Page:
I just have to tell you the anticipation Bre had for the entire week that Daddy asked her to go to the dance. First of all, anyone that knows Bre knows-she doesn't wear dresses. I used to put the cutest little dresses on her when she was a toddler. However, when she found her voice she put a stop to that! lol. Now that didn't stop me from constantly buying them in hopes that she would suddenly have a change of heart and wear them. She only wears dress pants or skirts to church.

Here's the funny thing, when Matt told me his plan to ask Bre to the dance (which by the way includes a crosiage) I was thinking of how I was going to break it to him that there is no way Bre would want to go. One she is a mama's girl (doesn't like to go anywhere without me) and two, she don't do dresses.(yes I know that is not proper grammar)
Here is the scene: before I had a good excuse for her so his heart wouldn't be broken, he asks her if she would like to be his date for the Father Daughter Valentine Dance. Me: holding my breath and squinting my eyes hears "Really Daddy? I would love to!!" WHAT? I open my eyes to see if she really meant that. She did. The next two hours consisted of her tyring n EVERY single dress that has been hanging In back of her closet until she found the perfect one!! It was such a sweet moment for me. A glorious glorious moment. She is not an all together tom boy but she isn't a girly girl either. I have been OK with that-really. But, I must say it was a sweet moment. Then here comes the kicker-She asks me to CURL her hair and do her nails!! She also said she would like some pearls to go with the dress.We went shopping! FUN! We bought a pretty petite black dress purse to go with her shoes (and to hold her inhaler.) We found a very pretty set of pearl necklace and bracelet at a Thrifty shopper and to top it off we bought nail polish in the exact shade as her dress.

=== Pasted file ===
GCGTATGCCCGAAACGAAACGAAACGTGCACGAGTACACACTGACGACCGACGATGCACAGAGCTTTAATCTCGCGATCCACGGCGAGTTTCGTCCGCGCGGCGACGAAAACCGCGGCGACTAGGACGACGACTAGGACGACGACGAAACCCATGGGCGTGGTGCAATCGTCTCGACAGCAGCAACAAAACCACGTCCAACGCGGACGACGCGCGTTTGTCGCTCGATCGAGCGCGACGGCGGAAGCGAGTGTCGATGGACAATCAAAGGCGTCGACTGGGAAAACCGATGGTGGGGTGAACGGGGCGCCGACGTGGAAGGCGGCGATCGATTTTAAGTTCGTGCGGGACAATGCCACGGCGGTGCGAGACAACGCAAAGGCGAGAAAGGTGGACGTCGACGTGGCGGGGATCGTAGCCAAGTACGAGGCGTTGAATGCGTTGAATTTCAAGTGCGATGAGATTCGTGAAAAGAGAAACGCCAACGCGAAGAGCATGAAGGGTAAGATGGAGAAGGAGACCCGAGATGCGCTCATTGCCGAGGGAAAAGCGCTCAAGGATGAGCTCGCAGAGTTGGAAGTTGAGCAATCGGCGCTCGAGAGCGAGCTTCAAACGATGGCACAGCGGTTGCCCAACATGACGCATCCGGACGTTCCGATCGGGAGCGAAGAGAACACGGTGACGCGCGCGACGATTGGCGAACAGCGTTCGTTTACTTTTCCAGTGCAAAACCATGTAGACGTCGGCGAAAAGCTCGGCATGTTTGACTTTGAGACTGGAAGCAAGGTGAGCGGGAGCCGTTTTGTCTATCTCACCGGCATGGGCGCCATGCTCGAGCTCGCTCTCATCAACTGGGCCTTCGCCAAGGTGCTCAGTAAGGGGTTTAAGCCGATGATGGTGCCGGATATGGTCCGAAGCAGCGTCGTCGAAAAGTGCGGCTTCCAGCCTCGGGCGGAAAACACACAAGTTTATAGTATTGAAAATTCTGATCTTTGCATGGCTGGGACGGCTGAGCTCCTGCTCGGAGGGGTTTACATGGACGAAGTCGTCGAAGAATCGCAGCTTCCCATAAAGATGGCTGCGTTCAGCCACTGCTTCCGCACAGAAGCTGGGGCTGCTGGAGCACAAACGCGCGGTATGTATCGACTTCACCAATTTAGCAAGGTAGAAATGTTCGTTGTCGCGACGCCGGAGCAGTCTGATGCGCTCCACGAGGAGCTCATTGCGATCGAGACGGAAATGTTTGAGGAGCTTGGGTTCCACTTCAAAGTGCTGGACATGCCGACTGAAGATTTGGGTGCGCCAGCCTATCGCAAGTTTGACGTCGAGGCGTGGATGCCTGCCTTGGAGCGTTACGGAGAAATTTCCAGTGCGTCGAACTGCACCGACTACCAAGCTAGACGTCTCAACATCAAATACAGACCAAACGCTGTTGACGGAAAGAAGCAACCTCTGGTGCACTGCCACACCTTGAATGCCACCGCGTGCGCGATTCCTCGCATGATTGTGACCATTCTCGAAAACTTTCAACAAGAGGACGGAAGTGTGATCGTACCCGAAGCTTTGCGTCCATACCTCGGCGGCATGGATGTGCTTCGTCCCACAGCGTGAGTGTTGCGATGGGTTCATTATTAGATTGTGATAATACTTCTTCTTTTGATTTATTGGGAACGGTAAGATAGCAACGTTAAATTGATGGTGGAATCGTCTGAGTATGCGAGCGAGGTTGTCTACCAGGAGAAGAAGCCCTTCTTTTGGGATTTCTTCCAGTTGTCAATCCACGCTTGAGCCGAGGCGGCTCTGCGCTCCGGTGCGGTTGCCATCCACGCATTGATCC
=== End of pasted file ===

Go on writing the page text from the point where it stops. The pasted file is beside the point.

At exactly 5pm she said it was time to do her hair-Beautiful ringlets that we tied into side ponytails with matching valentine ribbon and a pearl clip. She wouldn't put on her dress until after dinner for fear of spilling taco on it. Oh I almost forgot, she also bought daddy a huge chocolate bar that say "Be my Valentine." How SWEET!

I will put pictures of them once Matt gets back with the camera. Probably won't get to it until tomorrow actually. I am sure I will be up late hearing all the wonderful little details of a magical time between a little girl and her daddy.

Monday, February 2, 2009

Today is the 100th Day of School!!